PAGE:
By definition:

  • a metamorphosis during the life cycle of an animal, i.e., a dragonfly.

What really happens when we, as humans, transform? We undo everything we learned, believed, and hid behind to return to our original state:  innocence.

Photo by Maria Hochgesang on Unsplash

The path to innocence is like peeling through layer after layer of our stuff until we get where we’re going, sometimes we cry over lost pieces, bad choices, etc., growing as we let go of each outdated layer.  Unlayering works as long as we don’t get stuck in the process. The outcome, innocence, is what we’re after if we truly want to transform.

Some like the idea of transformation and have no idea there is real work involved. Few people, three or four on the planet at a time, maintain their innocence and don’t have to dig their way back to it as most of us do.

The ones we call enlightened are the ones who can teach the rest of us how to walk the path to transformation. Then again, a few chosen ones, who come along every several thousand years or so can empower us with the Truth and help us reach this goal.

Unravel, Disentangle, Unsnarl, Undo

In knitting and crocheting, we call this frogging. As we frog the yarn down to our mistake and start over from there we cannot pick and choose.  When it comes to transformation, we can’t be the one who decides what constitutes an error, wrong, or part of the original pattern. If we choose, we risk keeping Ego in charge:  the opposite of the goal. As we frog out each stitch, we cannot pick and choose. Every single stitch must go down to the last knot. We gratefully come undone. Only by unraveling the whole piece can we free our Spirit.

Mollie Johanson from

All our life, each stitch, pattern, and row has been knit or crocheted by us. Each of these patterns or stitches translates into a belief, misunderstood communication, or event where our senses misread what we thought we heard or saw, or felt.  All must all come undone. The journey is radical; we must collapse every stitch, including that first knot.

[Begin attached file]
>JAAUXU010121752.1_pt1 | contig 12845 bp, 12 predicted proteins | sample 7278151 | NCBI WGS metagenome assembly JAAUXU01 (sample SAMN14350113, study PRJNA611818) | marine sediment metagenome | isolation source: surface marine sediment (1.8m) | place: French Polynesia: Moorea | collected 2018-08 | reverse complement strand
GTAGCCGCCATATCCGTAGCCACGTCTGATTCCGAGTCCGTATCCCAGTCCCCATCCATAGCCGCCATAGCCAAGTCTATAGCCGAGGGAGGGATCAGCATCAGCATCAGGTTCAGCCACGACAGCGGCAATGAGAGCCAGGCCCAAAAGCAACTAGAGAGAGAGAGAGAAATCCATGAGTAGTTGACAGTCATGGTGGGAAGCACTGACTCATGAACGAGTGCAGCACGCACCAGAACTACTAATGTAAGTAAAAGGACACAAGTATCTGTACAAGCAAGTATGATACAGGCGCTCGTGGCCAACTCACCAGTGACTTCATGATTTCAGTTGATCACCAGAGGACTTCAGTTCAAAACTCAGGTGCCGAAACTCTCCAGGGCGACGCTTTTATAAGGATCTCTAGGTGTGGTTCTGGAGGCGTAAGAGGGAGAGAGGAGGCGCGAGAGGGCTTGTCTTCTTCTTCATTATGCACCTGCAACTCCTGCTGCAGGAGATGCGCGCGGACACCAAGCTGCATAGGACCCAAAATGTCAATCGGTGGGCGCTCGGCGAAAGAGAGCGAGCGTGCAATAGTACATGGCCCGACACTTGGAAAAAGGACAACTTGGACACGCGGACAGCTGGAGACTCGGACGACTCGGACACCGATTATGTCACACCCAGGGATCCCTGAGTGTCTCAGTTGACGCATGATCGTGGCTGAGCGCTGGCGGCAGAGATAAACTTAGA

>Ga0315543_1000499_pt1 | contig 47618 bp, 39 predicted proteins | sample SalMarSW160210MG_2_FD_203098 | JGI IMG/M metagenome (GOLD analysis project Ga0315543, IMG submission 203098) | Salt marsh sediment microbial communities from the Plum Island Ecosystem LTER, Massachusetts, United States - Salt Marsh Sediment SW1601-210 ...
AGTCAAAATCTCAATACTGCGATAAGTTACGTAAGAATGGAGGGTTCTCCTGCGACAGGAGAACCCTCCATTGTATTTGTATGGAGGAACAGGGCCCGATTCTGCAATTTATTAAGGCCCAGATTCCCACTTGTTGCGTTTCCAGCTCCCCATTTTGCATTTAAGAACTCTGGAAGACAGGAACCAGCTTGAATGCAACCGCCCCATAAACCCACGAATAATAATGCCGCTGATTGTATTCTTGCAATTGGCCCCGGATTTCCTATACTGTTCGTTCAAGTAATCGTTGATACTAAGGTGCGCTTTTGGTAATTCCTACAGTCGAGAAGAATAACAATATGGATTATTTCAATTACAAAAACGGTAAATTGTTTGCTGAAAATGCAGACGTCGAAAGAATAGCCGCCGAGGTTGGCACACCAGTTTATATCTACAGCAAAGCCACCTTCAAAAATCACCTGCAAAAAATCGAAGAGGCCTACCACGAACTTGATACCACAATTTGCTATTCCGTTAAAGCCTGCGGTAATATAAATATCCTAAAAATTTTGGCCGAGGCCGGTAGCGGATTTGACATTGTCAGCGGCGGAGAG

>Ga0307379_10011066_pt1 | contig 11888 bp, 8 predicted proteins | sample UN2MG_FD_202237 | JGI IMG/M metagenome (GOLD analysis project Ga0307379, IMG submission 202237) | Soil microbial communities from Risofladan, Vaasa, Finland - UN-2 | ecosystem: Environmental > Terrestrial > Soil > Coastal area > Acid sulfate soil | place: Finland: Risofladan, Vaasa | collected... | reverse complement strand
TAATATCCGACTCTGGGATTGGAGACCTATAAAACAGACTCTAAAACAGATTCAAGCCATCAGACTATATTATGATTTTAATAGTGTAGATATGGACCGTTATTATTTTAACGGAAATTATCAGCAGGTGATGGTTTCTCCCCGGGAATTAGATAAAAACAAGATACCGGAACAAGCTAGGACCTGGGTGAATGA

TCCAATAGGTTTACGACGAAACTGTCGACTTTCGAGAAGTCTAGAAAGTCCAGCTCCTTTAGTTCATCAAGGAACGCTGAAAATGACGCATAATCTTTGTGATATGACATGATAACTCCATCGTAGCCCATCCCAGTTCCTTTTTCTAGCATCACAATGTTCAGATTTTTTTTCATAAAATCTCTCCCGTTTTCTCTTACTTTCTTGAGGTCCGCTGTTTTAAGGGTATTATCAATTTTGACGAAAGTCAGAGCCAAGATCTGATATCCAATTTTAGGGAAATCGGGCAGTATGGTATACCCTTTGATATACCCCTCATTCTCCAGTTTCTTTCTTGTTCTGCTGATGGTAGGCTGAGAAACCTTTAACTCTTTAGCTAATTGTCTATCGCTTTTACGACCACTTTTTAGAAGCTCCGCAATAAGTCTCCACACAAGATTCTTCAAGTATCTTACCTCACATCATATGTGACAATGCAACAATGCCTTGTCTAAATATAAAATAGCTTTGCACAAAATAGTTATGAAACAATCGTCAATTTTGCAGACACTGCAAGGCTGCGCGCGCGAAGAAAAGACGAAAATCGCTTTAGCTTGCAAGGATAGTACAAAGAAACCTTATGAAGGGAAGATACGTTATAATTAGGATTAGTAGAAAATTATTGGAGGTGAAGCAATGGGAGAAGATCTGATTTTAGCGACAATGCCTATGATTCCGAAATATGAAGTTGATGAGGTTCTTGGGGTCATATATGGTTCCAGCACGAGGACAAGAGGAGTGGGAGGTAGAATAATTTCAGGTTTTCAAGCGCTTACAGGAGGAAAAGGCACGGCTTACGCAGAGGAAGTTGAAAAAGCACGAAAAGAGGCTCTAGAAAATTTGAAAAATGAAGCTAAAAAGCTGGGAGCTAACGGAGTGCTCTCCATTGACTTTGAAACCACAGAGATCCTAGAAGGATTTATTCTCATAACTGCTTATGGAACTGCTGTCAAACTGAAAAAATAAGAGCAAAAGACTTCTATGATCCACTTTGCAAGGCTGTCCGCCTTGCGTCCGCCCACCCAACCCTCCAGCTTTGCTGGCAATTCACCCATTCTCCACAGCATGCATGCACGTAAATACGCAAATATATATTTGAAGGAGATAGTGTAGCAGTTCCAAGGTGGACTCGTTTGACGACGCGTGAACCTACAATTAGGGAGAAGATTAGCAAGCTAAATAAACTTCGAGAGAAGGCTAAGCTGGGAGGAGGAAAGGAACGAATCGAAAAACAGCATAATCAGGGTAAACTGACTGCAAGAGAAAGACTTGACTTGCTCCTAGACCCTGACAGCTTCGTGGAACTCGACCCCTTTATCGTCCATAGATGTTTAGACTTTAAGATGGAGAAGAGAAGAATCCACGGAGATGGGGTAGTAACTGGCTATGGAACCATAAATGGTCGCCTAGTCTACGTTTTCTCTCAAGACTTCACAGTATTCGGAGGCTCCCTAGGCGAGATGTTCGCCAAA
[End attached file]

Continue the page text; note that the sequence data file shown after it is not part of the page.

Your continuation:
Does it take courage? Yes.

Does it take honesty? Yes.

Will there be resistance? Yes.

Some of those stitches are woven so tightly together; they won’t let go easily. Some of the places the yarn will have worn and gotten fuzzy, making it more difficult to unknot. Sometimes we will pull apart colorful designs to see what they hide – and not like what we see. All these stitches make up our Ego. The Ego is our identity that we must collapse. The Ego is fake.  If we don’t and stay as we are, keep our beliefs, continue making the same mistakes over and over, and that is our choice.

In short, to realize transformation, we must collapse everything.

In the end, we want a fresh start.

Photo by Önder Örtel on Unsplash

That Last Knot

When we finally get to that last knot, we have to decide how we want to undo it, then muster the courage to follow through. We should remain grateful for all the lessons and hold back nothing.

We undo the past entirely and quickly.

Or else, we tease it out slowly and never reach transformation.

What we lose is nothing compared to what we gain. If we choose to persevere in our process, we come to know peace, joy, better health, a clear mind, transformation and ultimately reach our goal, connection to the Divine (the God of our understanding).

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